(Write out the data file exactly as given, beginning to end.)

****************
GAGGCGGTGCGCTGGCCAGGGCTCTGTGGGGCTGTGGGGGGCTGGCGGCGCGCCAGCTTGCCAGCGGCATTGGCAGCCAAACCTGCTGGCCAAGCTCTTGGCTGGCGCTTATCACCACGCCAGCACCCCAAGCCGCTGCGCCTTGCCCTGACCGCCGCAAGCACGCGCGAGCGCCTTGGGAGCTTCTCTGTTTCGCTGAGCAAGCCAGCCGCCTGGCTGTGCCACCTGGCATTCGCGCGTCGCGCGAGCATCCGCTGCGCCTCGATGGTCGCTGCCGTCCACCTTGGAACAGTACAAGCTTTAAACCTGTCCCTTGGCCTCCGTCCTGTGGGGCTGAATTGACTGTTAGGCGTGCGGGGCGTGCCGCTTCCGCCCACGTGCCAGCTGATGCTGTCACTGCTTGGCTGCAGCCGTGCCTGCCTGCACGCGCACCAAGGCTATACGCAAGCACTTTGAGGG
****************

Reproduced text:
GAGGCGGTGCGCTGGCCAGGGCTCTGTGGGGCTGTGGGGGGCTGGCGGCGCGCCAGCTTGCCAGCGGCATTGGCAGCCAAACCTGCTGGCCAAGCTCTTGGCTGGCGCTTATCACCACGCCAGCACCCCAAGCCGCTGCGCCTTGCCCTGACCGCCGCAAGCACGCGCGAGCGCCTTGGGAGCTTCTCTGTTTCGCTGAGCAAGCCAGCCGCCTGGCTGTGCCACCTGGCATTCGCGCGTCGCGCGAGCATCCGCTGCGCCTCGATGGTCGCTGCCGTCCACCTTGGAACAGTACAAGCTTTAAACCTGTCCCTTGGCCTCCGTCCTGTGGGGCTGAATTGACTGTTAGGCGTGCGGGGCGTGCCGCTTCCGCCCACGTGCCAGCTGATGCTGTCACTGCTTGGCTGCAGCCGTGCCTGCCTGCACGCGCACCAAGGCTATACGCAAGCACTTTGAGGG